When I say “bunting,” what comes to mind? Brilliant flags waving cheerily in the breeze during the Queen’s Platinum Jubilee… or a used car lot? In the UK, strands of colorful pennants and flags mark almost every street party and event (especially Royal). Yet, in the US, the use of bunting as an inexpensive and extremely effective decoration has only in recent years begun to catch on beyond Grand Openings for retail stores and traveling carnivals.
According to Portobello Tents (providers of stylish, luxurious and ethically sourced canvas camps at festivals, weddings, parties and events across the UK and beyond), “the word “bunting” originally referred to a specific type of woolen fabric that was used for making ribbon and flags at the beginning of the 17th century, including signal flags for the Royal Navy.”
Bunting has come a long way since then!
A burst of colorful flags is a festive and welcoming addition to party décor. Traditionally used at an English summer garden party or fete, there are endless quirky and imaginative ways to use bunting.
- Rustic, outdoor weddings
- Bridal and baby showers
- Birthdays, anniversaries, graduations
- Themed parties such as a Hawaiian Luau
- Patriotic events and parades
Bunting can also be displayed in many ways. One of the most dramatic is stringing bunting across streets in a charming zig zag pattern. However, adorning a pergola or gazebo, festooning an arch or window, and embellishing a tent are also delightful uses.
Types of Bunting
There are many options when it comes to bunting (in the US, this term may be interchangeable with garlands, banners, or pennants). A few include:
- Fabric (glazed or unglazed)
And don’t be afraid to think outside the box (or banner, as the case may be). Try:
- Wood cutouts
- “Rag strips”
- Pom Poms
- Crocheted pieces (my daughter made Christmas trees during the holidays)
- Vintage handkerchiefs
- Book pages
- Sheet music
Some of my favorite go-to shops for pretty bunting include The Cotton Bunting Company and The Flag and Banner Company (this is an American company, so search “string pennants”), and of course, Etsy, which offers a mind boggling array of options.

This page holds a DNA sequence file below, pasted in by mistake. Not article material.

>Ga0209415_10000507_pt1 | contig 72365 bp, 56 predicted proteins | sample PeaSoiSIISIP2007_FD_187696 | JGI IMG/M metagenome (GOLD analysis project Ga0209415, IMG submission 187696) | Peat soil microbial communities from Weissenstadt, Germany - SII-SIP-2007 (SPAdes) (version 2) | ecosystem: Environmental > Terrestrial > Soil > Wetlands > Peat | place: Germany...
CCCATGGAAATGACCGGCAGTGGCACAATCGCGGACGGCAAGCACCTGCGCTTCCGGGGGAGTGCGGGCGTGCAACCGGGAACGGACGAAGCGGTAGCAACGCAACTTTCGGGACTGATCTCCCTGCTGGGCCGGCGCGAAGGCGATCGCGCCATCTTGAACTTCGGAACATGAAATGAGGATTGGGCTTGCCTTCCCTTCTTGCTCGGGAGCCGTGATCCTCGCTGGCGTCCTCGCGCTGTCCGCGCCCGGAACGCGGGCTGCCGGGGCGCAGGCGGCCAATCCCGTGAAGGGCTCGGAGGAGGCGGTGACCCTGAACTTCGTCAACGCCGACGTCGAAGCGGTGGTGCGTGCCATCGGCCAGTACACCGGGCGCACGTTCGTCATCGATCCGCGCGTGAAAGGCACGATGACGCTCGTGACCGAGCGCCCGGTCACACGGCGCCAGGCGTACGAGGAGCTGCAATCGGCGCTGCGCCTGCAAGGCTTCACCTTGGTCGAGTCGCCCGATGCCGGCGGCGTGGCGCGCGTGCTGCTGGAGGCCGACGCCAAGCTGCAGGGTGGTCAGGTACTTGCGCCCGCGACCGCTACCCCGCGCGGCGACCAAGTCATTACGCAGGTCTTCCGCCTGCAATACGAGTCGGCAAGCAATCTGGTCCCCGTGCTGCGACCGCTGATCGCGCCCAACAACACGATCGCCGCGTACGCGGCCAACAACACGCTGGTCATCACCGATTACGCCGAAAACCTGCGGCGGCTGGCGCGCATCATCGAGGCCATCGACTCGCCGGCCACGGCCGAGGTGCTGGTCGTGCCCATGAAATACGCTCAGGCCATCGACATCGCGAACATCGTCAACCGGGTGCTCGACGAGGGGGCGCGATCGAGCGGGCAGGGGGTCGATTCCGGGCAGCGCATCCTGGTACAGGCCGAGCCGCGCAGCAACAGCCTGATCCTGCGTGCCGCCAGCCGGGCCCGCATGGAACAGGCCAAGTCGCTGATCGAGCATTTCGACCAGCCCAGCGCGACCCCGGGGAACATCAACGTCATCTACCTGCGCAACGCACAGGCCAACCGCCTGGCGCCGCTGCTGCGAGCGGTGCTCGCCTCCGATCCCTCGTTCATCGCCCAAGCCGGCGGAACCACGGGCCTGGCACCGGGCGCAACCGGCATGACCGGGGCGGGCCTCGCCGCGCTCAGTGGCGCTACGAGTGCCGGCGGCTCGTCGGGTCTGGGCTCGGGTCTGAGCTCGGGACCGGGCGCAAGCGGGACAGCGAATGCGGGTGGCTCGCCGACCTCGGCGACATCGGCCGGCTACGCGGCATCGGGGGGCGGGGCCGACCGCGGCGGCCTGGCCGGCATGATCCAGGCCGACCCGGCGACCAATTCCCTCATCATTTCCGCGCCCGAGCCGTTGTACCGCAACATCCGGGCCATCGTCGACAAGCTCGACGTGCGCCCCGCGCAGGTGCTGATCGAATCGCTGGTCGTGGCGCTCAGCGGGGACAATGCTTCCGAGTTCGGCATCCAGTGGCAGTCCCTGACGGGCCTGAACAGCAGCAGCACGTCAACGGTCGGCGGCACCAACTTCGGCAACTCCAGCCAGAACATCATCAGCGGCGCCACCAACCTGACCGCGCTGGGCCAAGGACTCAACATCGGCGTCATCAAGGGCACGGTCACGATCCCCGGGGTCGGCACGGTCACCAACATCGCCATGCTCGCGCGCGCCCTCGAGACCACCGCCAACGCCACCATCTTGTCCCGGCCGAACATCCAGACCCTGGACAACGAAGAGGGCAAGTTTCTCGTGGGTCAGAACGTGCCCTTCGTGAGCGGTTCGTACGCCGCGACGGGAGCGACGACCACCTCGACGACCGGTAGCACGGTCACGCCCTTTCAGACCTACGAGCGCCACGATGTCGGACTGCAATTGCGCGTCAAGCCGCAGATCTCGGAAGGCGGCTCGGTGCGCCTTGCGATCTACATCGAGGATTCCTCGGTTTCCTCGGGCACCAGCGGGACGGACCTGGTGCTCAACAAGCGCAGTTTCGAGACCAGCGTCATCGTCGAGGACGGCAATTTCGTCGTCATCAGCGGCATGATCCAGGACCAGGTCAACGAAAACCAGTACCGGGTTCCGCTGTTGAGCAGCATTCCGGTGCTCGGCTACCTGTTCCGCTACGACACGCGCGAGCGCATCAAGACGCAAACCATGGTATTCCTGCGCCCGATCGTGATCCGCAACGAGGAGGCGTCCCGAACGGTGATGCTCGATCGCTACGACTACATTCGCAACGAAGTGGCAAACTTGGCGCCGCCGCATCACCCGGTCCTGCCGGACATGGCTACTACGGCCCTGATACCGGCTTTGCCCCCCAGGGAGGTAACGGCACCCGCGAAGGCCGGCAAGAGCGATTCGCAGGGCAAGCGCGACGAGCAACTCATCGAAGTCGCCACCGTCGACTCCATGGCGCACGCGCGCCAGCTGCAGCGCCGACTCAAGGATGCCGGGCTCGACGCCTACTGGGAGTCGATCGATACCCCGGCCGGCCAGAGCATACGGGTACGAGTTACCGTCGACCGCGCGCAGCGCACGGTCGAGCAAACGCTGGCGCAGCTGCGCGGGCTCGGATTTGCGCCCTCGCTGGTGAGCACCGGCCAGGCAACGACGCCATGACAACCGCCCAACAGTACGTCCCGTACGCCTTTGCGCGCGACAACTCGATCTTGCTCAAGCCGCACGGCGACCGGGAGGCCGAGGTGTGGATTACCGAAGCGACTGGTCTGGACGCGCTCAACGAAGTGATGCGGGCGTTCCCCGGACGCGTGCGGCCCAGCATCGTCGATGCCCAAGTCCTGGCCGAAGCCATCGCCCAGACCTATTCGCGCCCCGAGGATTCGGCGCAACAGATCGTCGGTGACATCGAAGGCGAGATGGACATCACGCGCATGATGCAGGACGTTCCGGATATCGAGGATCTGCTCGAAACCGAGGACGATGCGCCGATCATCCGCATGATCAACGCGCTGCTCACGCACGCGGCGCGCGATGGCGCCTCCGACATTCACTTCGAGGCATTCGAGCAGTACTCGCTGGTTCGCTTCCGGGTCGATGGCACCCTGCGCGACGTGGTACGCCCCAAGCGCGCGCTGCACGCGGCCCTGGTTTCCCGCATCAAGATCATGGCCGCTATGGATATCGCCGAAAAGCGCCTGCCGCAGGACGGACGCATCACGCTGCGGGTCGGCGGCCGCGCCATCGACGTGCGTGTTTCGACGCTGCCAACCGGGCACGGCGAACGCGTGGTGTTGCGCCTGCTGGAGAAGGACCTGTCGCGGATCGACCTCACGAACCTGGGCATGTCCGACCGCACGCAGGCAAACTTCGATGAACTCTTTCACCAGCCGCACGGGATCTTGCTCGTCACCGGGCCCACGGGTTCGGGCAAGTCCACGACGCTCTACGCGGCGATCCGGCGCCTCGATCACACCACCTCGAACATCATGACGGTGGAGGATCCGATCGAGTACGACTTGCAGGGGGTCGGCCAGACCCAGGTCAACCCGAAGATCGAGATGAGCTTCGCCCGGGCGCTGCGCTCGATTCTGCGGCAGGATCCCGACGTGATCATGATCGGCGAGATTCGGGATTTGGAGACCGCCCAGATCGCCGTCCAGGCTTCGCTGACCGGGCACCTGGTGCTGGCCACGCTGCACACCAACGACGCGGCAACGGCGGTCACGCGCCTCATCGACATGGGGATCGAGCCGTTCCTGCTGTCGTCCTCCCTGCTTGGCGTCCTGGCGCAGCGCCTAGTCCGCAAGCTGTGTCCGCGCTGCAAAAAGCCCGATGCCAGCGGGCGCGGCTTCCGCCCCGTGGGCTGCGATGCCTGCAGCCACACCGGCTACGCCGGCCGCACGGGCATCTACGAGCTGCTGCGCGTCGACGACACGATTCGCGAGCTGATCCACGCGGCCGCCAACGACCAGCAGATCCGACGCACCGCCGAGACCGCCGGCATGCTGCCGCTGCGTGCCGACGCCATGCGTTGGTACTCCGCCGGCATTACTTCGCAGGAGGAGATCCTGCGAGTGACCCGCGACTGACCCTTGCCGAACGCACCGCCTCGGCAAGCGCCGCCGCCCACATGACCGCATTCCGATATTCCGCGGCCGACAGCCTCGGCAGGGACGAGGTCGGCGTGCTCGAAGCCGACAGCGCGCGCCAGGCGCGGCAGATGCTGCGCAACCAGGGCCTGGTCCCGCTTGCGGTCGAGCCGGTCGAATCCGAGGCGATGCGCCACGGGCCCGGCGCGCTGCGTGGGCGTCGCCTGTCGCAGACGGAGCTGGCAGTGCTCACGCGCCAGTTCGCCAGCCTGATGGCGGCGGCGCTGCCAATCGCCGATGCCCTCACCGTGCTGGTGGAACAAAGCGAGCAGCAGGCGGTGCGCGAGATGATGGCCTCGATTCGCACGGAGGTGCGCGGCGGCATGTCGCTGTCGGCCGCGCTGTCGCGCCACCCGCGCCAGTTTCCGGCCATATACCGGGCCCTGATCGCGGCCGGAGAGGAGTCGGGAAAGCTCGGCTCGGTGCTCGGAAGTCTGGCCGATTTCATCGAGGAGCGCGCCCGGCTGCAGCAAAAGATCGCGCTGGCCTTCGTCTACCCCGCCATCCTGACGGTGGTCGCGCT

You can even make your own bunting if you are a clever seamstress, or just handy with a pair of pinking shears.
Incorporating Bunting to Everyday Décor
Bunting is great for special occasions, but that doesn’t mean you can’t have it out on display all year round. Here are a few ideas to get your started:
- Use on an outdoor shed or summer house for a cute English garden look
- Coordinate with your child’s bedroom theme
- Dress open shelving or hutch
- Wake up your windows
- Embellish an armoire
- “Micro bunting” for cakes, cupcakes, flower arrangements and tablescapes
- Substitute bunting for a garland on a Christmas tree
For more great bunting ideas, please visit Susan Said… WHAT?! on Pinterest.
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Susan Said…WHAT?! was named one of the Top 50 Beauty Blogs in the World by RebateZone and is your guide to a life filled with style. Inside, you’ll find everything from must-have fashion and accessories, to gorgeous gardens, stunning interiors, plus the latest products for parties, weddings, and events of all kinds. In addition to editing Susan Said… WHAT?!, Susan Conforte McNeill is an author, entrepreneur, and co-founder of the literacy organization Success Won’t Wait!